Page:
Gas fittings are a unique brand of hardware because they only serve one single purpose: connecting gasses with the appropriate lines. These are the fittings that you would see when working with gasses like flammable propane or hazardous phosgene. The primary thing that sets gas fittings apart from other types of fittings is their thread. They are reverse threaded so that gas cannot accidentally be connected to air, water, or vent lines.
When it comes to connecting gas fittings with their appropriate lines, there are a number of potential uses. They can connect to gas mains, propane tanks, residential gas lines, explosives, and more. However, you need to know which fitting types are appropriate for your specific needs.
Selecting the right gas fittings depends on understanding when to use which type and for what application. There are more than a dozen different styles of gas fittings that you may need to refer to when working with gas lines. Here is the breakdown of a few of the more common types of gas fittings:
- Adapter: Connects two pipes together that are not the same size through welding, soldering, or threading.
- Coupling: Connects two pipes that are similar to each other through welding, soldering, or threading.
- Sleeve: Connects two pipes together via fasteners such as screws – best used when you need a faster installation time.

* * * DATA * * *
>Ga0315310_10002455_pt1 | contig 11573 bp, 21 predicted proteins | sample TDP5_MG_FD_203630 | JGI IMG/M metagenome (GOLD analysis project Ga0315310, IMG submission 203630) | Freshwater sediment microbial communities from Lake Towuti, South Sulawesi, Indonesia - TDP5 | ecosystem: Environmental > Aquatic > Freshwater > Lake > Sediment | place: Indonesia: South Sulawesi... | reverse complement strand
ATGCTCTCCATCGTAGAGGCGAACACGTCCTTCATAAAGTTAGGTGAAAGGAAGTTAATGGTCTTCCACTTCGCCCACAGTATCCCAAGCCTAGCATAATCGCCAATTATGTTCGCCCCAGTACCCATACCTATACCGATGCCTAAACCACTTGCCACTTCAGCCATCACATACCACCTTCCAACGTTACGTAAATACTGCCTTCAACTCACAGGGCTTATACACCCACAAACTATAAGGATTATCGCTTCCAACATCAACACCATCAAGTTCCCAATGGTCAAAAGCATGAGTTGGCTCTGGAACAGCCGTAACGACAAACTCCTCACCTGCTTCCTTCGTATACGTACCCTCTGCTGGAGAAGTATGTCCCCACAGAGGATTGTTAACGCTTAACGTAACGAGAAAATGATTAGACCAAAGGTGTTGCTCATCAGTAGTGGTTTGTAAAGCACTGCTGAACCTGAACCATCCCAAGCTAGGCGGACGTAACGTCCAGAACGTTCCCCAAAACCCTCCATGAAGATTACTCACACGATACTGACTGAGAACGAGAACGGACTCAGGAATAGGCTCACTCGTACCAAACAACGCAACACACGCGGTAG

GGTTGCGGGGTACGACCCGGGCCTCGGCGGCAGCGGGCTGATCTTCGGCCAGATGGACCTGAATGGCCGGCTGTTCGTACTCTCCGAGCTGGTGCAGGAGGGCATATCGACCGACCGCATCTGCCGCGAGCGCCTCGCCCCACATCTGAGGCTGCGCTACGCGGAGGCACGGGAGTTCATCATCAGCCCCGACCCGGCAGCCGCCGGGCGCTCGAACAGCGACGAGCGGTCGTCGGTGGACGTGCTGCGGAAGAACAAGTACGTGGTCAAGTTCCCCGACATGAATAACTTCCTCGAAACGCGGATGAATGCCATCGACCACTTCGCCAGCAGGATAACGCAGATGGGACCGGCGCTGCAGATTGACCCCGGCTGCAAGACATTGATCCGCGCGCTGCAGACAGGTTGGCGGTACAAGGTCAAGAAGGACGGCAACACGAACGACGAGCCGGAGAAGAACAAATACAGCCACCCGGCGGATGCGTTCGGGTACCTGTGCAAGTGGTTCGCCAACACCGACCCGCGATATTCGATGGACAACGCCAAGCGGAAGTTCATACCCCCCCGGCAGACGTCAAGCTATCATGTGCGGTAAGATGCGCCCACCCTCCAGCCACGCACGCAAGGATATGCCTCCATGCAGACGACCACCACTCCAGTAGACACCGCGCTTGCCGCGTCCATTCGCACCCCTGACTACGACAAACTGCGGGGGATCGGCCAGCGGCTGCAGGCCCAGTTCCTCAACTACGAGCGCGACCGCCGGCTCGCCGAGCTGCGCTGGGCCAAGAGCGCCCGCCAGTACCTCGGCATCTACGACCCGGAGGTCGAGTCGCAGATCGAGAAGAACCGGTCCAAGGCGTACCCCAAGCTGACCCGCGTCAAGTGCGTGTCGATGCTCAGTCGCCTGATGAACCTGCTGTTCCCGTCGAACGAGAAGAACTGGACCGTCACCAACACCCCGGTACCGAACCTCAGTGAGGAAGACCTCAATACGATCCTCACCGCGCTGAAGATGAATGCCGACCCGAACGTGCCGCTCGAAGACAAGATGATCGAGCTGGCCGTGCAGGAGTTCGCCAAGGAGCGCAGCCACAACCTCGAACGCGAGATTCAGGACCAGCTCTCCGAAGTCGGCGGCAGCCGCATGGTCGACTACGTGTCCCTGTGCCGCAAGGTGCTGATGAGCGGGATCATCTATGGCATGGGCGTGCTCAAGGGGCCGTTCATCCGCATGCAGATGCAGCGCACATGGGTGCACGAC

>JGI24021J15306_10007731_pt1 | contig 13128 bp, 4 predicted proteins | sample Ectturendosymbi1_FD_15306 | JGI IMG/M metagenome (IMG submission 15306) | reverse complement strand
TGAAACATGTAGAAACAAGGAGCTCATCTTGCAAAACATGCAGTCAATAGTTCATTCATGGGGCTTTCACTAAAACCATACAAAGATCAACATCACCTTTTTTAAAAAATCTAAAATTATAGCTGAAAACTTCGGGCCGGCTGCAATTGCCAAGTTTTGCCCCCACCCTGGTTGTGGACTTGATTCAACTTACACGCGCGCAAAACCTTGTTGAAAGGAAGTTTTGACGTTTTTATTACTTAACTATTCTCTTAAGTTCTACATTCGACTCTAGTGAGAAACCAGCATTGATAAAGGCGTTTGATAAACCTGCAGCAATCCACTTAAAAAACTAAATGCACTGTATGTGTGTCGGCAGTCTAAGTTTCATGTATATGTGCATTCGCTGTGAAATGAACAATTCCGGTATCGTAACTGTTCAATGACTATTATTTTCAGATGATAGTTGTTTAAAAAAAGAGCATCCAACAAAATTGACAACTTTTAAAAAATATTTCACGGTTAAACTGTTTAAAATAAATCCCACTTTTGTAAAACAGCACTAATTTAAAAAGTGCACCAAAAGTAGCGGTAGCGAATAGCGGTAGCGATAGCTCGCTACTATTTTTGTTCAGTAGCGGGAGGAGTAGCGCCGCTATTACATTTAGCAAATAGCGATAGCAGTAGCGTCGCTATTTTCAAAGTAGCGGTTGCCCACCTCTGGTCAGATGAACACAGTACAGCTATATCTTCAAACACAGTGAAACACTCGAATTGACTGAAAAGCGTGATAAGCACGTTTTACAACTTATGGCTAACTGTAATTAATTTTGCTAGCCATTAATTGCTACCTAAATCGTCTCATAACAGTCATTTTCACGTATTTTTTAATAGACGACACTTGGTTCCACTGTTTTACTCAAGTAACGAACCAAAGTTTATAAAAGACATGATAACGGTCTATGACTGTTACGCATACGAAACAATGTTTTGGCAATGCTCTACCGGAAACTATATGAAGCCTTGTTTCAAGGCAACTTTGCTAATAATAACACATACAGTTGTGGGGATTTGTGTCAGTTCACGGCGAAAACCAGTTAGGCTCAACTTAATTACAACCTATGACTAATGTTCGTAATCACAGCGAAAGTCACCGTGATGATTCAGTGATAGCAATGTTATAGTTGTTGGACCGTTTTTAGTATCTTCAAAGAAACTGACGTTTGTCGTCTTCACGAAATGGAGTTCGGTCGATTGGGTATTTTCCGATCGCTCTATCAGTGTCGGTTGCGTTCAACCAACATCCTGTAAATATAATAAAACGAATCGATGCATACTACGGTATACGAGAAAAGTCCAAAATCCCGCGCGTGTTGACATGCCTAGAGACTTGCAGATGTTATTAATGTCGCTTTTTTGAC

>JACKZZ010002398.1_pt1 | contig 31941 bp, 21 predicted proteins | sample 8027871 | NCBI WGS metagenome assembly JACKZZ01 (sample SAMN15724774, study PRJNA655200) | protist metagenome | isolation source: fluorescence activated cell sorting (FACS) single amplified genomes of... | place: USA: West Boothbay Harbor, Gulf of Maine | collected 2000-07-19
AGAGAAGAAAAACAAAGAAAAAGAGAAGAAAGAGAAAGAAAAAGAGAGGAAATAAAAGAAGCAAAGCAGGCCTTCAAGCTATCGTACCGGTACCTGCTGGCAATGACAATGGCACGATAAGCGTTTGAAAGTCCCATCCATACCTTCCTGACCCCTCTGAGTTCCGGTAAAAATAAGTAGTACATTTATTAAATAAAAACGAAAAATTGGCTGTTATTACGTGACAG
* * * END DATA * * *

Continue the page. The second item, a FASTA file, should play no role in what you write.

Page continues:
- Union: Connection that is easily disconnected without the need for cutting.
- Cap: Covers the end of a pipe or attaches to a male connection.
- Plug: Covers the end of a pipe or attaches to a female connection.
In addition to the types of gas fittings that are used to join two different pipes running in the same direction, there are also fittings to change directions. These include elbows, tees, wyes, and cross-connections.
Getting The Right Size
Once you know what type of fitting you need, it is important to determine the size. There is no such thing as a one-size-fits-all gas fitting. Instead, you must refer to the size of the pipe that you are going to be connecting to. Based in either millimetres or inches, this size will allow you to choose a connector that will fit snugly.
Keep in mind that purchasing a connector that is either too big or too small will adversely affect the overall connection. The seal that should form could leak instead with the installation of an undersized part.
Gas fittings can be made from a number of materials like aluminum, brass, cast iron, copper, steel, stainless steel, and different types of plastics. Make sure you understand exactly what type of gas you will be working with so that you can select the right materials. Choosing the wrong material for a particular gas could lead to corrosion and leaks.
Choosing the right gas fittings for your project should be taken seriously. With this short guide, you can start researching exactly what your project calls for. If you have any questions, your Winnipeg heating professional, Provincial Heating and Cooling, is ready to help answer your questions!